It’s an exciting time for school gardens – please join us physically and metaphysically in our celebrations of a new season of growth and beauty! First up, today is May 24 — The First Annual School Garden Day, brought to life by our collaboration with EcoSource and the Ontario Edible Education Network. There’s a survey to fill out to help us all better understand school food gardens and gardeners, (as well as other children & youth food programs).
Next week on Wednesday May 29 is the Fairmount Park Farmers’ Market, adjacent to a school yard where a gardening project is underway. We’ll be selling some pea shoots and talking about how easy to do and nutritious they are, as well as just providing a fun activity for kids. Erin Temple, our newly minted practicum student from Ryerson University’s Masters of Health Science, Nutrition Communications will help make this event memorable.
Coming up Saturday June 1 is Rawlinson Community School’s Urban Farm Fun Fair, and we’re excited to have a table there. We’ve been working with Rawlinson’s amazing kindergarten teachers on our kinder-GARDEN pilot project, and this year the whole school has planned their Fun Fair to celebrate urban agriculture and highlight their school gardens!
On Wednesday June 19, we’ll get together with our eight Kinder-GARDEN pilot project teachers to go over the project and look at the spring season to date. This will form the beginning of a new resource guide, suited to Toronto climate and Ontario curriculum, for school food gardeners working with Kindergarteners. This project is supported by a grant from the Community Environment Fund of Earth Day Canada.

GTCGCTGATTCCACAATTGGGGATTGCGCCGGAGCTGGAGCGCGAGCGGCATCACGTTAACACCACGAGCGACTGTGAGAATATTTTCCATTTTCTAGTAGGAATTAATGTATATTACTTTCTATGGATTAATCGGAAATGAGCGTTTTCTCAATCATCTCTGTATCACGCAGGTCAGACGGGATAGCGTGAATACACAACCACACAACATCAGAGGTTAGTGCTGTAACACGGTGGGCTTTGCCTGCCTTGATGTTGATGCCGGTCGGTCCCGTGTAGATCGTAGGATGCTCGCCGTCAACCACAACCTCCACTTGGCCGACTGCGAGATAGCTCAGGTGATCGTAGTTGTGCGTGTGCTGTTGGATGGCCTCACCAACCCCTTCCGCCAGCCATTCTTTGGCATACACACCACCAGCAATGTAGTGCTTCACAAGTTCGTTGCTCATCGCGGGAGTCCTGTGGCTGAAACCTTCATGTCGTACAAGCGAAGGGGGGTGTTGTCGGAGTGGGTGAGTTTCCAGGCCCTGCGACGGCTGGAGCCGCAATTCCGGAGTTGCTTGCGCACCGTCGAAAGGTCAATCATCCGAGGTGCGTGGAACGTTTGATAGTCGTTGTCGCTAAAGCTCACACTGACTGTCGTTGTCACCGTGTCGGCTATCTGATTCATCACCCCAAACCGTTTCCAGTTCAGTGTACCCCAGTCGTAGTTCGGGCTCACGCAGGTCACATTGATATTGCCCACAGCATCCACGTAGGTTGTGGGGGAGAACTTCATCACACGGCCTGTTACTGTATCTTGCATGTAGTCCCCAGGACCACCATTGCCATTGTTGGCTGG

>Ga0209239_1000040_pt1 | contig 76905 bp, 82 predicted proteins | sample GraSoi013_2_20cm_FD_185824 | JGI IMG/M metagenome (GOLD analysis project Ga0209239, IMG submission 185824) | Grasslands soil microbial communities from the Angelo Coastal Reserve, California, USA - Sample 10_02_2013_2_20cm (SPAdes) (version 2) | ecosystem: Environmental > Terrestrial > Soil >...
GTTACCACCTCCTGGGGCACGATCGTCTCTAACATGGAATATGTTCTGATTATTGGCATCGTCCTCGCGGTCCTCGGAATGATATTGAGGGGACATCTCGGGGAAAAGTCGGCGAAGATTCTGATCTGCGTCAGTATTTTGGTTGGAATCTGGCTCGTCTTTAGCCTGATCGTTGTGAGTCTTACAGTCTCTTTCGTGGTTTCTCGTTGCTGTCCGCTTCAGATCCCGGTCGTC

Then, Friday June 21, we’ll be offering a workshop at the Jane-Finch area Frontier College Connecting Communities Conference, where program leaders attend a free day of workshops and networking, gaining a better understanding of summer programs that meet the needs of children and youth. We’re excited to participate in the desire to support literacy – including environmental and food literacy – and detailing how the school garden can be a strong summertime asset to the community.
Meantime, the Urban Roots Youth project is deepening, and the youth involved are gaining confidence and knowledge about food growing, food systems and starting to tell their own stories. Two more summer jobs (in addition to two jobs through TDSB’s Focus on Youth) will be available and will be posted soon on our website. Funding for this program’s co-ordination has been generously provided by Telus Community Board and by the City of Toronto Recreation Grants.